Bringing Ladybugs into the Garden

In early June 2016, we noticed that the milkweed leaves were curling in on themselves. The leaves were also covered in more bugs than in past years, which could have been contributing to the curling. Some bugs on milkweed leaves, such as aphids, feed on the milky substance inside the milkweed which the plants are named after. Ants help protect the aphids in exchange for honeydew, which is a byproduct of aphids eating the milky part of the plant.  Other bugs will eat the bugs that harm the milkweed. One of these helpful bugs are ladybugs.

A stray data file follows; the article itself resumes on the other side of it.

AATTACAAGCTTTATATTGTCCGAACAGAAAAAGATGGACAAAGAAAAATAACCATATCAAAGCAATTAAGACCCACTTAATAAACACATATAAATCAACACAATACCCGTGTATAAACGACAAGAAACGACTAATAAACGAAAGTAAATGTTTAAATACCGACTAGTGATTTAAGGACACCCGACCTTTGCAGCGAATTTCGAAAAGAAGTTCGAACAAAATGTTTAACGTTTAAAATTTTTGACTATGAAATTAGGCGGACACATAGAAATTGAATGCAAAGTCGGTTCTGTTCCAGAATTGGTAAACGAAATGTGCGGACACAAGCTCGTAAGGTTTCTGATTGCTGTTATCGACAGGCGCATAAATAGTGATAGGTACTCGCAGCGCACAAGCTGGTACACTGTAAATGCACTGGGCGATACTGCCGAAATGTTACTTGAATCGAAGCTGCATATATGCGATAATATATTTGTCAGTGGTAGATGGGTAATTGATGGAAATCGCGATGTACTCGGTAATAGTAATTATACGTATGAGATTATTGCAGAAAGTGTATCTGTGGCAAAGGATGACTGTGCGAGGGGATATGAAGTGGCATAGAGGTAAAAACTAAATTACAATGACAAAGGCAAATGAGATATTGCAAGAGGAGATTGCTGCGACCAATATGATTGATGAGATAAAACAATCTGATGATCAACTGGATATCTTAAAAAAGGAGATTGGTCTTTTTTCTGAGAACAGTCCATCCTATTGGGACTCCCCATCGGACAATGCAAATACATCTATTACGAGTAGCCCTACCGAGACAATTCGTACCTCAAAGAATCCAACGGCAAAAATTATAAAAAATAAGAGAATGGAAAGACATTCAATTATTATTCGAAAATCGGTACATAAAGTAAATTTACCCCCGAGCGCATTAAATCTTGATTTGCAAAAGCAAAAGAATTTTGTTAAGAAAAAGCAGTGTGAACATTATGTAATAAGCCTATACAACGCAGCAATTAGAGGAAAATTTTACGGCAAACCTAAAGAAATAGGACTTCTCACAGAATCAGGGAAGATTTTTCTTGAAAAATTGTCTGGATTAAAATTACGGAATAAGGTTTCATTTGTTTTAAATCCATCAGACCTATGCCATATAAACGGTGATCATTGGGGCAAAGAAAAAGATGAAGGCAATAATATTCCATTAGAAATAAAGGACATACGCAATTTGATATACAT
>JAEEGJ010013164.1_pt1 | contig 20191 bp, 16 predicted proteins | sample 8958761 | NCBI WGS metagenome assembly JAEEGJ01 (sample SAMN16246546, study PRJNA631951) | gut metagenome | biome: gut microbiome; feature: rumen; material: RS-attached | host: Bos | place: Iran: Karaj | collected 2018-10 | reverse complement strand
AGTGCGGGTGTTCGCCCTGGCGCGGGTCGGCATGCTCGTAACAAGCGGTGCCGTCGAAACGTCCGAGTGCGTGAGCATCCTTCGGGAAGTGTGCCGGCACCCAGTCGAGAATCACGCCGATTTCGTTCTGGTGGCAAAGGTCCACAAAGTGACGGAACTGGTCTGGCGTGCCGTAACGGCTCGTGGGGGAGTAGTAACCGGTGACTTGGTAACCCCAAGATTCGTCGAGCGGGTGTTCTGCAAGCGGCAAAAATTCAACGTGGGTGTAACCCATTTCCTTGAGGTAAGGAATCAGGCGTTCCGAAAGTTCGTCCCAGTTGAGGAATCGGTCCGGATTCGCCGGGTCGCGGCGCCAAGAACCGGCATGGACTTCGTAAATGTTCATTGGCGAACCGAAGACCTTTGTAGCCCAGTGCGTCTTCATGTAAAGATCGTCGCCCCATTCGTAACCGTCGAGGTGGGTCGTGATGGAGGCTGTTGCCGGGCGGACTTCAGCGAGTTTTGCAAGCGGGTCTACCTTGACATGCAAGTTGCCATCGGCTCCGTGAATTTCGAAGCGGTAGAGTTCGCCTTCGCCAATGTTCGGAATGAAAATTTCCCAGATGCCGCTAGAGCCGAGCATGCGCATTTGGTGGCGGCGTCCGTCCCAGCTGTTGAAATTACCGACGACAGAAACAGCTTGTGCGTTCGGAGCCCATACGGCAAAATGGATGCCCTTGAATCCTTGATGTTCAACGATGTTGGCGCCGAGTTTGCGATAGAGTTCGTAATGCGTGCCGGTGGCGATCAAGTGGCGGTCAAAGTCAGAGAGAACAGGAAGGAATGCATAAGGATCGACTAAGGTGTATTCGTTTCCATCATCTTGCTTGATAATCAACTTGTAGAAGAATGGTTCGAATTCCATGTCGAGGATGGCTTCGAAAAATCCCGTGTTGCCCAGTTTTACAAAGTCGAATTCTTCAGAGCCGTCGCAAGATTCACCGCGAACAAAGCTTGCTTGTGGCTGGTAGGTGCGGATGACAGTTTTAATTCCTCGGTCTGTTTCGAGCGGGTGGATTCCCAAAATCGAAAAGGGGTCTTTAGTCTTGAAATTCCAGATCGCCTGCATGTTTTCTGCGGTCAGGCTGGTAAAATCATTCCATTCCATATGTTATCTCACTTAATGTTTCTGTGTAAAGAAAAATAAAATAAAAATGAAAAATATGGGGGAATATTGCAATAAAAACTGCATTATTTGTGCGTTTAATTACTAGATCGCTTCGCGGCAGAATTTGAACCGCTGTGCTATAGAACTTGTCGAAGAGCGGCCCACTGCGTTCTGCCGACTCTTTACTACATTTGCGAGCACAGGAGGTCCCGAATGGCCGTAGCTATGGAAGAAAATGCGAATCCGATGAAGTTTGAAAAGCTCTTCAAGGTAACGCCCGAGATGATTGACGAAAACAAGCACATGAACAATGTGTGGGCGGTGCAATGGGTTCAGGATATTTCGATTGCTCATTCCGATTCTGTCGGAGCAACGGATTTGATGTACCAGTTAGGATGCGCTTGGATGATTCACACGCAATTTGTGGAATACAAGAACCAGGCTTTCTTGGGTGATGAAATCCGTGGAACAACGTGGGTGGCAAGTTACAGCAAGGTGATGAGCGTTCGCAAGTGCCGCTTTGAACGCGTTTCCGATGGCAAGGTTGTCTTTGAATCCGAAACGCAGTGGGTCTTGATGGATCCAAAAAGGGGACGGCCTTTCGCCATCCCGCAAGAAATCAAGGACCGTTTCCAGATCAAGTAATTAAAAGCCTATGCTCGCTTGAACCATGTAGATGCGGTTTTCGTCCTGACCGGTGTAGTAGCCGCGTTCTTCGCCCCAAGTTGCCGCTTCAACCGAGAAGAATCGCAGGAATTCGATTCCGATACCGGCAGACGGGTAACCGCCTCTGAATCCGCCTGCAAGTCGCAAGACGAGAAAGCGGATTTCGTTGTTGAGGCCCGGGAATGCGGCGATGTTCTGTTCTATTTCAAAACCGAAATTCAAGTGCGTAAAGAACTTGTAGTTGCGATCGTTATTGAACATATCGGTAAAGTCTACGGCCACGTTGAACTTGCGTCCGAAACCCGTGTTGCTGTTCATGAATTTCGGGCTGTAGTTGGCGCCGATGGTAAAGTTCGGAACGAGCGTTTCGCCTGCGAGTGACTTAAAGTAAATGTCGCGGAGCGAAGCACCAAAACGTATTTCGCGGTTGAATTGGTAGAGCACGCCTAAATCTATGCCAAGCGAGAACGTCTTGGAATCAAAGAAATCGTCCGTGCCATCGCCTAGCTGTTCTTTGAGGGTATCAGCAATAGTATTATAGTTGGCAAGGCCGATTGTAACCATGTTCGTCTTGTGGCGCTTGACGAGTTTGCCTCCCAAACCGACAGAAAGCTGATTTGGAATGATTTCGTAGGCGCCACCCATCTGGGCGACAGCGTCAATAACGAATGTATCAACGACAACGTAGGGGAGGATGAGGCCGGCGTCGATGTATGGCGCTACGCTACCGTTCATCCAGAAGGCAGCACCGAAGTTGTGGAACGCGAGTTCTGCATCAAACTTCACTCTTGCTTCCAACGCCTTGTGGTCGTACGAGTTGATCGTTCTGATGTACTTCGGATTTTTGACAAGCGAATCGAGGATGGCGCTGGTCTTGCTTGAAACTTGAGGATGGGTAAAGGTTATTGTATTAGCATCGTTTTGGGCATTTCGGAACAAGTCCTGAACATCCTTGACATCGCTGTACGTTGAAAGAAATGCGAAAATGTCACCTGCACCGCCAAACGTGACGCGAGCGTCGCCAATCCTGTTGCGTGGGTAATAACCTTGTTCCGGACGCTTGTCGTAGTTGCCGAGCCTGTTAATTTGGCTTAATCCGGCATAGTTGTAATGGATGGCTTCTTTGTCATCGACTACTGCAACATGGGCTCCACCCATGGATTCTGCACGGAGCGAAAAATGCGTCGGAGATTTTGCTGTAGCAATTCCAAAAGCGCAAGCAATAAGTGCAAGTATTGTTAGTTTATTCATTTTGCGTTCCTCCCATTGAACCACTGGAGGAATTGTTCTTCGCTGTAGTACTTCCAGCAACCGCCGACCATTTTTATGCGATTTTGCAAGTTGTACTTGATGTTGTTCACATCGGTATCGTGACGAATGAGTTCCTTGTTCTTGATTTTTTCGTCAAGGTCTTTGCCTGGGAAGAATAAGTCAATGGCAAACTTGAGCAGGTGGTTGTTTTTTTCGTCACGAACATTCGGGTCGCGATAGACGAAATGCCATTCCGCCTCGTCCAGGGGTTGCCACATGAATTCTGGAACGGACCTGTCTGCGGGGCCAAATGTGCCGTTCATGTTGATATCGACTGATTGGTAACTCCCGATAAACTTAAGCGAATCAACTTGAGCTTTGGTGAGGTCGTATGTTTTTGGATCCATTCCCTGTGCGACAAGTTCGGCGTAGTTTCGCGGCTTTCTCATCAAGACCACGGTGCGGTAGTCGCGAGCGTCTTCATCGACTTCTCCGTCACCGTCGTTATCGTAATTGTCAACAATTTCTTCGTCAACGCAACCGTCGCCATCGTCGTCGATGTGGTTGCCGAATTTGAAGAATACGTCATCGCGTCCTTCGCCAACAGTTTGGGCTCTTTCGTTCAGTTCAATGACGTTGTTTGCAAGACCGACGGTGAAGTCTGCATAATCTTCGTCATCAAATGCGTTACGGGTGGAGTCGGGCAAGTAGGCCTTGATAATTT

One of our garden volunteers found that we could order 1,500 living ladybugs on Amazon for $6.75 plus shipping. The ladybugs were shipped to us from California. We released some ladybugs once they arrived, and stored the others in a refrigerator. Releasing the ladybugs at dawn or dusk encourages them to stay near where you release them. We made sure there was water sprinkled on the leaves for the ladybugs to drink. Hopefully, the ladybugs will stay and eat the aphids. A day after releasing the ladybugs, there were already fewer other bugs on the milkweed leaves, and the leaves had begun to uncurl. If the ladybugs just fly away, we can put a spray on the leaves that attracts them before releasing the rest. 

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